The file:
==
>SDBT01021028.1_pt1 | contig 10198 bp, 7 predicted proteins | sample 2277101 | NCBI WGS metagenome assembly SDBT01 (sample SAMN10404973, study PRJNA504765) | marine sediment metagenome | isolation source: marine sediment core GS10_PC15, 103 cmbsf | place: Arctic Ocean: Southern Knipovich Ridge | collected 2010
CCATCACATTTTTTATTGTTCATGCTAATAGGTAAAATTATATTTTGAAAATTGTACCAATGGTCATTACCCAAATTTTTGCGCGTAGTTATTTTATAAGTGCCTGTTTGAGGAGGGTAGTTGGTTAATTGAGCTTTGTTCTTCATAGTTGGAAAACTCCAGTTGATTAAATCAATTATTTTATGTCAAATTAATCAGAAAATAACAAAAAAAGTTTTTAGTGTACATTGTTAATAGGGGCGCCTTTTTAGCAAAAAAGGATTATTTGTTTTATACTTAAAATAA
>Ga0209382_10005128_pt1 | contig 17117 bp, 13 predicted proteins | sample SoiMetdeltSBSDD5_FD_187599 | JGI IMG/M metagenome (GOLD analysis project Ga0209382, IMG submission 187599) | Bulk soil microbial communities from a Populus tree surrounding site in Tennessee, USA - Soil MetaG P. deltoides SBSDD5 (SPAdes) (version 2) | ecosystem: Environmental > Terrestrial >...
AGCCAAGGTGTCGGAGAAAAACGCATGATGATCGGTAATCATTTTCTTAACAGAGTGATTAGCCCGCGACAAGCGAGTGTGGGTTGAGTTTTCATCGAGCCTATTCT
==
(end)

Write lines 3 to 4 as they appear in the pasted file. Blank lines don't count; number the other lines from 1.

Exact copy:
>Ga0209382_10005128_pt1 | contig 17117 bp, 13 predicted proteins | sample SoiMetdeltSBSDD5_FD_187599 | JGI IMG/M metagenome (GOLD analysis project Ga0209382, IMG submission 187599) | Bulk soil microbial communities from a Populus tree surrounding site in Tennessee, USA - Soil MetaG P. deltoides SBSDD5 (SPAdes) (version 2) | ecosystem: Environmental > Terrestrial >...
AGCCAAGGTGTCGGAGAAAAACGCATGATGATCGGTAATCATTTTCTTAACAGAGTGATTAGCCCGCGACAAGCGAGTGTGGGTTGAGTTTTCATCGAGCCTATTCT